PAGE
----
Life Amongst the Leaf Litter

21st October 2012
As the year progresses and autumn takes hold, for the committed insect macro photographer, life becomes more difficult when it comes to finding suitable subjects. When your primary interest is solitary bees and wasps; things can look somewhat bleak!

Thinking what might occupy me photographically until next spring, I was reminded once again of the sensational images of springtails that Edward Nurcombe (Eddie the Bugman), Andy Murray (andybadger), Adrian Jones (Adrian_Jones); and others, regularly post on Flickr. I decided to have a try myself and reported some initial attempts in my previous Blog post. My first ever springtail image (left), shows a 1mm individual.

Now, one thing that is in plentiful supply in the garden at the moment, is leaves. I've usually regarded them (and the regular need to sweep them up) and one of the least interesting aspects of gardening. After some limited success with my first foray into springtail photography, I thought that I'd have another go. I started by just wandering around the garden and the local area; picking up fallen leaves and examining them with a 10x hand-lens. A good proportion of leaves had something on, mostly small snails and slugs! Some had low numbers of globular and cylindrical springtails (ranging from around 1-3mm in size). There were also some odd-looking flies and other smaller springtail-like insects. A promising situation.

I've seen images of very bristly springtails and I think that the image (left) could be one. This (like many of their kind), was very active but did stop from time-to-time for a "breather". It was too, something of a luxury, being 3mm long or perhaps more! This allowed me to experiment and to take several images and combine the focused portions into a single image. When using the Canon MP-E 65mm lens extended to it's fullest length (x5), it's thought advisable to reduce the aperture (below my usual F11 or F13) to minimise aberration. This reduces depth-of-field; hence the usefulness of "stacking" or combining images to show the maximum level of detail. I posted the image on Flickr but haven't had any ID suggestions yet. I rather like the "Lone Ranger" black mask marking on the head.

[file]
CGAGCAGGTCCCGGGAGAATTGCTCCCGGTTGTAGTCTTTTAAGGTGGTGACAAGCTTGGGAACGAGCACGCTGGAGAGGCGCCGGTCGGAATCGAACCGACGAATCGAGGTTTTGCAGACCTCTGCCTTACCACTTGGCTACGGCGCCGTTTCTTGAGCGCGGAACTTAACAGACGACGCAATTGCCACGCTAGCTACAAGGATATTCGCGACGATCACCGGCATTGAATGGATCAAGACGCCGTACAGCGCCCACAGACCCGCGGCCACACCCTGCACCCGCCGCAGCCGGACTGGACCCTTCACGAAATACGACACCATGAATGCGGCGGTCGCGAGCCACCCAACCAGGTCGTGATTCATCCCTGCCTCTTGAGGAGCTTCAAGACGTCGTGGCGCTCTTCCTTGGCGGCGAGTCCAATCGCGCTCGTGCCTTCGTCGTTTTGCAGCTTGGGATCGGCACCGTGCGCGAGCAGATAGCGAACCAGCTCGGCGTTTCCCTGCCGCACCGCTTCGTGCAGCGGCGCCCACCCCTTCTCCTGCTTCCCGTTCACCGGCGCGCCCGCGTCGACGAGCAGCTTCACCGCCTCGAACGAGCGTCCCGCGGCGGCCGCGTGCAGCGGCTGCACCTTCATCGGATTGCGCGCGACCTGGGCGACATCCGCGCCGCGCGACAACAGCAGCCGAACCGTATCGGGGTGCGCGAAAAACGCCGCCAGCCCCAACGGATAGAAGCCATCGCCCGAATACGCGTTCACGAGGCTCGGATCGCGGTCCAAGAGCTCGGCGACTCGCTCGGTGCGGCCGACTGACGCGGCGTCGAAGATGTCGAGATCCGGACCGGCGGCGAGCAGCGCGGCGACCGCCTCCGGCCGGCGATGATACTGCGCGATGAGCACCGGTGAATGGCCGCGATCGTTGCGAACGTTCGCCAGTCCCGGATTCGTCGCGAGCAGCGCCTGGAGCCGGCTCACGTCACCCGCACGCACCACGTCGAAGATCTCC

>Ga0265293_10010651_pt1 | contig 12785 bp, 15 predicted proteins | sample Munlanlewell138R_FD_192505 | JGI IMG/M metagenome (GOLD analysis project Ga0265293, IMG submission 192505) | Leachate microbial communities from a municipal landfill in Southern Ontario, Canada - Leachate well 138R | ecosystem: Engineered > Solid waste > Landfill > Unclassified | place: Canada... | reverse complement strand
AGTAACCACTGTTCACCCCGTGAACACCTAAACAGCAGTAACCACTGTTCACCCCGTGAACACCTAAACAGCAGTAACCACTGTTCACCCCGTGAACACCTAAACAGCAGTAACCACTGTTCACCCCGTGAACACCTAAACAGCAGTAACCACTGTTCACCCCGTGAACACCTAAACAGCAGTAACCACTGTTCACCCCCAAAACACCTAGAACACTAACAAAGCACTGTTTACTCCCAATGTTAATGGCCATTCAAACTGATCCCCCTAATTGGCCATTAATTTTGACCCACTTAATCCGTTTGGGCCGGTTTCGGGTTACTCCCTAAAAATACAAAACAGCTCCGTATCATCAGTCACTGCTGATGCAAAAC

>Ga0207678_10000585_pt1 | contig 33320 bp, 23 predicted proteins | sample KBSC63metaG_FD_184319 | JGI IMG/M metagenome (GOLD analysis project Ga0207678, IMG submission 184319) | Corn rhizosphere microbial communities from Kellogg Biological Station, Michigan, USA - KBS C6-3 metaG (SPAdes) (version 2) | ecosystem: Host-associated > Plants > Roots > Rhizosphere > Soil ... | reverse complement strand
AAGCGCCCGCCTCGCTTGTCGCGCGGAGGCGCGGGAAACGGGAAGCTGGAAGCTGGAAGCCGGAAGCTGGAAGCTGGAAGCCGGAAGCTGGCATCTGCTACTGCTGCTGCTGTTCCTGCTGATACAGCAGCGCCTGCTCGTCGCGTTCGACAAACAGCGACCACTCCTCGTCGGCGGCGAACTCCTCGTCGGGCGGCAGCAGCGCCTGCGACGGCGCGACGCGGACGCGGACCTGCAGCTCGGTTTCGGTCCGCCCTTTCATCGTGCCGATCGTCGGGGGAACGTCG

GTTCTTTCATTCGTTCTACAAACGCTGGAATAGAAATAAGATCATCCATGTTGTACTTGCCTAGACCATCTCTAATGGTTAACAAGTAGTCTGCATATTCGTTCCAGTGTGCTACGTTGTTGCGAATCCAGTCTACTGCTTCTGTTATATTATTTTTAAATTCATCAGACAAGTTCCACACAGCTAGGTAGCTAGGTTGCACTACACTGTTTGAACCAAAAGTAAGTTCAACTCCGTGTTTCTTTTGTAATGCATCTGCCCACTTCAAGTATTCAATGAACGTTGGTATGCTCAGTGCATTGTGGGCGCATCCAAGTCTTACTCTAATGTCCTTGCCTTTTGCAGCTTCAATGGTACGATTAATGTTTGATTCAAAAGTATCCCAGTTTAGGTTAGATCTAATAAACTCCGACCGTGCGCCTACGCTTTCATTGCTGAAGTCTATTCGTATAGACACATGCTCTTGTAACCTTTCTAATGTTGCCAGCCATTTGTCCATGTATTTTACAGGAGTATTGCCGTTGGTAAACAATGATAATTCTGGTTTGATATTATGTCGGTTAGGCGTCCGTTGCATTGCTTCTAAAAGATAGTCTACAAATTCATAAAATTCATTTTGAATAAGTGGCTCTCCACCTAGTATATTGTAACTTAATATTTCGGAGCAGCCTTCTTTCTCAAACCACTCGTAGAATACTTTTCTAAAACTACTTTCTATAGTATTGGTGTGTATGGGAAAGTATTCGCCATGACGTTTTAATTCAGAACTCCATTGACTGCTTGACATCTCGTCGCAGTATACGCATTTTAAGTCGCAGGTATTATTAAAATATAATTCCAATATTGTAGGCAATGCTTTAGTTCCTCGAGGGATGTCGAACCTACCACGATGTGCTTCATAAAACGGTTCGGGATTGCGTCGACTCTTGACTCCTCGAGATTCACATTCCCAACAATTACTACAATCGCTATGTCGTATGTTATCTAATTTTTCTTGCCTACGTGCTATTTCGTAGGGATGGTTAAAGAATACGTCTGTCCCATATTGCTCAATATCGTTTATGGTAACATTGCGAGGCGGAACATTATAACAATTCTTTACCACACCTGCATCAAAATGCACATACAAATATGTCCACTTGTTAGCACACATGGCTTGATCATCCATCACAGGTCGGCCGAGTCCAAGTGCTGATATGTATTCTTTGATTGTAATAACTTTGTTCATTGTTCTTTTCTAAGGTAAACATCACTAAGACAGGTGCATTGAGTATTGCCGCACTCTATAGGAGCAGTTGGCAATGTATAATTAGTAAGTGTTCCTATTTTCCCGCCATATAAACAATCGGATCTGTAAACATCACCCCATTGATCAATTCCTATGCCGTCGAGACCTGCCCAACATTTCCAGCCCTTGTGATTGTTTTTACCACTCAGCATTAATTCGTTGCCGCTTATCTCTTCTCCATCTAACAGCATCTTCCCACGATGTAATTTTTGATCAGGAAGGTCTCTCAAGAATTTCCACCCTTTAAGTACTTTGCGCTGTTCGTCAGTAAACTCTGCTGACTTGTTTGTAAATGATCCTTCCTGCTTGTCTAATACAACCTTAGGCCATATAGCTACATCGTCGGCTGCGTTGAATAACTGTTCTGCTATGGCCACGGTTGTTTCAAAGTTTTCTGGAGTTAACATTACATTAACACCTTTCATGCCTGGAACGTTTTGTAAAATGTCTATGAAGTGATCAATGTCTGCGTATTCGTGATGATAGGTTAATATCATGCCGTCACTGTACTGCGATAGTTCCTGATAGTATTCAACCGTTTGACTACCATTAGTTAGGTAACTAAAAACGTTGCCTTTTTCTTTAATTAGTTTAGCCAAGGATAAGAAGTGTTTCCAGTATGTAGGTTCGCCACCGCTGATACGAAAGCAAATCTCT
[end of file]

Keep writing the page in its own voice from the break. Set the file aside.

I mentioned seeing reasonable numbers of small (1-2mm) springtail-like organisms on leaf-litter too. These looked like a cross between springtails and aphids. Left, is one my first images. I also posted the image on iSpot and was advised that it was a Psocid. These are also known as barklice or barkflies and to be honest, I hadn't heard of them before. Barkfly is the name given to species in this insect order (Psocoptera) which occur out-of-doors. Indoor species are often referred to booklice. Adults range from 1.5 - 7mm and are usually greyish in colour. Some can be more colourful. There are winged and wingless forms. Winged barkflies usually hold their wings in a tent-wise fashion over their abdomens and resemble miniature lacewings (information from the National Barkfly Recording Scheme website). I'm not sure if this is a wingless variety or a nymph of a winged form.

Spurred on by this new information, I went looking for some of the larger winged forms I had seen. I soon found one I hadn't seen before; this rather interesting yellow species. It was around 4mm long and could well be Valenzuela flavidus, one of the more common UK species. Note the characteristic wind venation (two triangular cells at each wing tip). This and the smaller wingless individual, also both show the typical long antennae and domed postclypeus (the area on the front of the head above the mouthparts). I'm looking forward to searching out more species.

Surprisingly (and rather rewarding), my final search through the leaves and leaf-litter provided me with a tiny solitary wasp. I managed to grab a couple of shots before it flew off. It was just 2-3mm long; black with a bluish iridescence and a pointed abdomen. Again, I posted this image on iSpot, but haven't had any suggeted IDs yet. These wasps are typically parasitic on other insects, so perhaps leaf-litter insects provide it with its hosts. It was good to also find a member of the hymenoptera in this environment!

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